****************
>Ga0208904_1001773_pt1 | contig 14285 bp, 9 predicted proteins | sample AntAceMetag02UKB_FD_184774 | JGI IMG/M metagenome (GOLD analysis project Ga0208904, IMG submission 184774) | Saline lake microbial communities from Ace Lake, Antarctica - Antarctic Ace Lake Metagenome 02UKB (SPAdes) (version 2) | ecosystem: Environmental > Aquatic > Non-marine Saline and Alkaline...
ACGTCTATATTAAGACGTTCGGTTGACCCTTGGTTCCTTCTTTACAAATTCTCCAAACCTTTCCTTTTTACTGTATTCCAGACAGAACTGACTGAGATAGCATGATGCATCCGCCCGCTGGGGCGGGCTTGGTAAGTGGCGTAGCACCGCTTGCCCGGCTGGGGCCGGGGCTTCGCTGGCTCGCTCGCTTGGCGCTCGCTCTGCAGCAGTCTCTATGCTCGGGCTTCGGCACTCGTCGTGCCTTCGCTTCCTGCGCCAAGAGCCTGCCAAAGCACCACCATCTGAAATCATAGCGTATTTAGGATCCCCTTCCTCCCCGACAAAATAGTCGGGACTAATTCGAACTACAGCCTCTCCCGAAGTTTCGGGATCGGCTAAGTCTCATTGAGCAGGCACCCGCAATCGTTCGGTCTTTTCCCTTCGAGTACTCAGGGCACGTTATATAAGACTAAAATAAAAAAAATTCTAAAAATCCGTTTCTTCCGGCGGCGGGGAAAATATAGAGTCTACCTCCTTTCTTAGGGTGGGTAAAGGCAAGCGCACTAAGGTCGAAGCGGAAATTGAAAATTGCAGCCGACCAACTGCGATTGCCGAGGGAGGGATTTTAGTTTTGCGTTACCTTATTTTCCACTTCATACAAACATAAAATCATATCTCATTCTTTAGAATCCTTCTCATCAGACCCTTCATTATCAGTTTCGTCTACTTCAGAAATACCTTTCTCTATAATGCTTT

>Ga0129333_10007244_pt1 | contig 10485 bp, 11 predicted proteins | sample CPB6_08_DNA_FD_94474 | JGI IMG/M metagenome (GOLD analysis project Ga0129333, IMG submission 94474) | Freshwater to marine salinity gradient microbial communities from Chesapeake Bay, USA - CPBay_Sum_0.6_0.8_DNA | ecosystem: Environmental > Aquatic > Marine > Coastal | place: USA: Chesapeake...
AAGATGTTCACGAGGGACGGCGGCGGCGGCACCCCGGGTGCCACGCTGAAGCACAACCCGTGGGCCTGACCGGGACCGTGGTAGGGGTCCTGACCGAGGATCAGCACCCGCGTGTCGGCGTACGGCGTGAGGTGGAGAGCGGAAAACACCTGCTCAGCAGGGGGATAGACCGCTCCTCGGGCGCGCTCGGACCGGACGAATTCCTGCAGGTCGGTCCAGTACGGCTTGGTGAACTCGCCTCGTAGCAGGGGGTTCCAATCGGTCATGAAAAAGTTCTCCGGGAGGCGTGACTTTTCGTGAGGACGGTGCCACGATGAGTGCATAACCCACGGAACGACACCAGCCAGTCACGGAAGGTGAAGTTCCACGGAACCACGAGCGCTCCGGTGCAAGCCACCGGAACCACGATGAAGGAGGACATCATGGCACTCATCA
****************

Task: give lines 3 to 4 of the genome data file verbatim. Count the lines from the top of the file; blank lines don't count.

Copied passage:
>Ga0129333_10007244_pt1 | contig 10485 bp, 11 predicted proteins | sample CPB6_08_DNA_FD_94474 | JGI IMG/M metagenome (GOLD analysis project Ga0129333, IMG submission 94474) | Freshwater to marine salinity gradient microbial communities from Chesapeake Bay, USA - CPBay_Sum_0.6_0.8_DNA | ecosystem: Environmental > Aquatic > Marine > Coastal | place: USA: Chesapeake...
AAGATGTTCACGAGGGACGGCGGCGGCGGCACCCCGGGTGCCACGCTGAAGCACAACCCGTGGGCCTGACCGGGACCGTGGTAGGGGTCCTGACCGAGGATCAGCACCCGCGTGTCGGCGTACGGCGTGAGGTGGAGAGCGGAAAACACCTGCTCAGCAGGGGGATAGACCGCTCCTCGGGCGCGCTCGGACCGGACGAATTCCTGCAGGTCGGTCCAGTACGGCTTGGTGAACTCGCCTCGTAGCAGGGGGTTCCAATCGGTCATGAAAAAGTTCTCCGGGAGGCGTGACTTTTCGTGAGGACGGTGCCACGATGAGTGCATAACCCACGGAACGACACCAGCCAGTCACGGAAGGTGAAGTTCCACGGAACCACGAGCGCTCCGGTGCAAGCCACCGGAACCACGATGAAGGAGGACATCATGGCACTCATCA